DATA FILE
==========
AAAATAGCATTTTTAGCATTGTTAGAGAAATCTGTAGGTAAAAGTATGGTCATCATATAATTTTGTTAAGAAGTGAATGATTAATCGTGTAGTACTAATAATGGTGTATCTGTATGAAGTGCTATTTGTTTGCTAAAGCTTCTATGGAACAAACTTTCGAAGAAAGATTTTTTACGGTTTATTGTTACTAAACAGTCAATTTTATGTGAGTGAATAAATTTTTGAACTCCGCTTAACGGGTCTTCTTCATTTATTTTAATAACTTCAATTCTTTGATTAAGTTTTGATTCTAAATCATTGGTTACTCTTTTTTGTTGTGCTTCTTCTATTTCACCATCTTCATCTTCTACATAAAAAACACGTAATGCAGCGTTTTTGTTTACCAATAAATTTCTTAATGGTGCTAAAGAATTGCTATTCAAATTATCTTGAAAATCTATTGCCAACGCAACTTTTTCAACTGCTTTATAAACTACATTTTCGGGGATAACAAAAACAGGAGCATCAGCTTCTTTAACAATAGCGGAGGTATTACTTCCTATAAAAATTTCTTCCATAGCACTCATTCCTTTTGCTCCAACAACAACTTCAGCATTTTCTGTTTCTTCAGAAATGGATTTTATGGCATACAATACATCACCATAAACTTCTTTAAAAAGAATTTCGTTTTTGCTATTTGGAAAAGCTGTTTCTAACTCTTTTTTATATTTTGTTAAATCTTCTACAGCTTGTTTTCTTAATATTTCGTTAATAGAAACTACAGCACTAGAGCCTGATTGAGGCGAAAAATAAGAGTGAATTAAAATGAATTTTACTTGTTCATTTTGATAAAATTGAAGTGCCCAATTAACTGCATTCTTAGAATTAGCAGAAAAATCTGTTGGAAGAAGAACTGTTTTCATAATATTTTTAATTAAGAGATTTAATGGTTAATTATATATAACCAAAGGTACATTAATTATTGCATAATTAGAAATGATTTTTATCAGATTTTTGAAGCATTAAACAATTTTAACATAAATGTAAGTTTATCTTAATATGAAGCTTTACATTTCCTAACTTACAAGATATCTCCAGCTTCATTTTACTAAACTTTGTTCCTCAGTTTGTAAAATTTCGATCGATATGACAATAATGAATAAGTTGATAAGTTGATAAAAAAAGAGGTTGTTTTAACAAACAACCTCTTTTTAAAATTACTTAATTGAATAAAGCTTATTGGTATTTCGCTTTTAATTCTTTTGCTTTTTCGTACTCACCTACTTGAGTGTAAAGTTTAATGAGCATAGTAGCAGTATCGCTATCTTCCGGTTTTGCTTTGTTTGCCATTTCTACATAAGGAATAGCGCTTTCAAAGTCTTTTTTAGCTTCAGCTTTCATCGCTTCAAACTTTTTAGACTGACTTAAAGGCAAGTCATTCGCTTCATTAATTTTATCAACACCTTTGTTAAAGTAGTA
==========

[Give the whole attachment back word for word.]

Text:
AAAATAGCATTTTTAGCATTGTTAGAGAAATCTGTAGGTAAAAGTATGGTCATCATATAATTTTGTTAAGAAGTGAATGATTAATCGTGTAGTACTAATAATGGTGTATCTGTATGAAGTGCTATTTGTTTGCTAAAGCTTCTATGGAACAAACTTTCGAAGAAAGATTTTTTACGGTTTATTGTTACTAAACAGTCAATTTTATGTGAGTGAATAAATTTTTGAACTCCGCTTAACGGGTCTTCTTCATTTATTTTAATAACTTCAATTCTTTGATTAAGTTTTGATTCTAAATCATTGGTTACTCTTTTTTGTTGTGCTTCTTCTATTTCACCATCTTCATCTTCTACATAAAAAACACGTAATGCAGCGTTTTTGTTTACCAATAAATTTCTTAATGGTGCTAAAGAATTGCTATTCAAATTATCTTGAAAATCTATTGCCAACGCAACTTTTTCAACTGCTTTATAAACTACATTTTCGGGGATAACAAAAACAGGAGCATCAGCTTCTTTAACAATAGCGGAGGTATTACTTCCTATAAAAATTTCTTCCATAGCACTCATTCCTTTTGCTCCAACAACAACTTCAGCATTTTCTGTTTCTTCAGAAATGGATTTTATGGCATACAATACATCACCATAAACTTCTTTAAAAAGAATTTCGTTTTTGCTATTTGGAAAAGCTGTTTCTAACTCTTTTTTATATTTTGTTAAATCTTCTACAGCTTGTTTTCTTAATATTTCGTTAATAGAAACTACAGCACTAGAGCCTGATTGAGGCGAAAAATAAGAGTGAATTAAAATGAATTTTACTTGTTCATTTTGATAAAATTGAAGTGCCCAATTAACTGCATTCTTAGAATTAGCAGAAAAATCTGTTGGAAGAAGAACTGTTTTCATAATATTTTTAATTAAGAGATTTAATGGTTAATTATATATAACCAAAGGTACATTAATTATTGCATAATTAGAAATGATTTTTATCAGATTTTTGAAGCATTAAACAATTTTAACATAAATGTAAGTTTATCTTAATATGAAGCTTTACATTTCCTAACTTACAAGATATCTCCAGCTTCATTTTACTAAACTTTGTTCCTCAGTTTGTAAAATTTCGATCGATATGACAATAATGAATAAGTTGATAAGTTGATAAAAAAAGAGGTTGTTTTAACAAACAACCTCTTTTTAAAATTACTTAATTGAATAAAGCTTATTGGTATTTCGCTTTTAATTCTTTTGCTTTTTCGTACTCACCTACTTGAGTGTAAAGTTTAATGAGCATAGTAGCAGTATCGCTATCTTCCGGTTTTGCTTTGTTTGCCATTTCTACATAAGGAATAGCGCTTTCAAAGTCTTTTTTAGCTTCAGCTTTCATCGCTTCAAACTTTTTAGACTGACTTAAAGGCAAGTCATTCGCTTCATTAATTTTATCAACACCTTTGTTAAAGTAGTA